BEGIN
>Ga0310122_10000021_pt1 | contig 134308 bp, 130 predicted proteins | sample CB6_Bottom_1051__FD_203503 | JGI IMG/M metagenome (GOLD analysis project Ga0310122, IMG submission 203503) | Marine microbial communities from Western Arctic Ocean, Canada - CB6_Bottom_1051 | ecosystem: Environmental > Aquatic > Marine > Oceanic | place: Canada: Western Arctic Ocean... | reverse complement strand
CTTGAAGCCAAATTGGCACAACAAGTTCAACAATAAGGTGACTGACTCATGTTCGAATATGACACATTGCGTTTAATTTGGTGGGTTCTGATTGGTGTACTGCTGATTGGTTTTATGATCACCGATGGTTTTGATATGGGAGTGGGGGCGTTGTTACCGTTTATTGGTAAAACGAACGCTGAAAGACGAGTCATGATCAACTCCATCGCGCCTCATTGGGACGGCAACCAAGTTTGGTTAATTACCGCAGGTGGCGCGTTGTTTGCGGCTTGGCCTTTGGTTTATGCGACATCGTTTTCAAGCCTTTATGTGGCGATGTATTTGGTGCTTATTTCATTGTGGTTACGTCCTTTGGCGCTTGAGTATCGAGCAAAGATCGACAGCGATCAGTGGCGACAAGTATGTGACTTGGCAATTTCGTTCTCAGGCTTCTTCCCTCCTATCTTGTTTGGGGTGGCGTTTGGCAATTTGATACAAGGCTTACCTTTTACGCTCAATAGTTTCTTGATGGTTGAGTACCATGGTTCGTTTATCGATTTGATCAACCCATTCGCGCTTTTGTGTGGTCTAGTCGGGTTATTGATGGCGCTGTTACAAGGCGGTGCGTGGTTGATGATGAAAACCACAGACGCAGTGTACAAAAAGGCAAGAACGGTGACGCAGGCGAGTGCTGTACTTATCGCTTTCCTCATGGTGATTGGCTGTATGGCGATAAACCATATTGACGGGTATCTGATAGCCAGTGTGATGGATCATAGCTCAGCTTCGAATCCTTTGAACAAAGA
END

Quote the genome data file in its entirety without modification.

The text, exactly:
>Ga0310122_10000021_pt1 | contig 134308 bp, 130 predicted proteins | sample CB6_Bottom_1051__FD_203503 | JGI IMG/M metagenome (GOLD analysis project Ga0310122, IMG submission 203503) | Marine microbial communities from Western Arctic Ocean, Canada - CB6_Bottom_1051 | ecosystem: Environmental > Aquatic > Marine > Oceanic | place: Canada: Western Arctic Ocean... | reverse complement strand
CTTGAAGCCAAATTGGCACAACAAGTTCAACAATAAGGTGACTGACTCATGTTCGAATATGACACATTGCGTTTAATTTGGTGGGTTCTGATTGGTGTACTGCTGATTGGTTTTATGATCACCGATGGTTTTGATATGGGAGTGGGGGCGTTGTTACCGTTTATTGGTAAAACGAACGCTGAAAGACGAGTCATGATCAACTCCATCGCGCCTCATTGGGACGGCAACCAAGTTTGGTTAATTACCGCAGGTGGCGCGTTGTTTGCGGCTTGGCCTTTGGTTTATGCGACATCGTTTTCAAGCCTTTATGTGGCGATGTATTTGGTGCTTATTTCATTGTGGTTACGTCCTTTGGCGCTTGAGTATCGAGCAAAGATCGACAGCGATCAGTGGCGACAAGTATGTGACTTGGCAATTTCGTTCTCAGGCTTCTTCCCTCCTATCTTGTTTGGGGTGGCGTTTGGCAATTTGATACAAGGCTTACCTTTTACGCTCAATAGTTTCTTGATGGTTGAGTACCATGGTTCGTTTATCGATTTGATCAACCCATTCGCGCTTTTGTGTGGTCTAGTCGGGTTATTGATGGCGCTGTTACAAGGCGGTGCGTGGTTGATGATGAAAACCACAGACGCAGTGTACAAAAAGGCAAGAACGGTGACGCAGGCGAGTGCTGTACTTATCGCTTTCCTCATGGTGATTGGCTGTATGGCGATAAACCATATTGACGGGTATCTGATAGCCAGTGTGATGGATCATAGCTCAGCTTCGAATCCTTTGAACAAAGA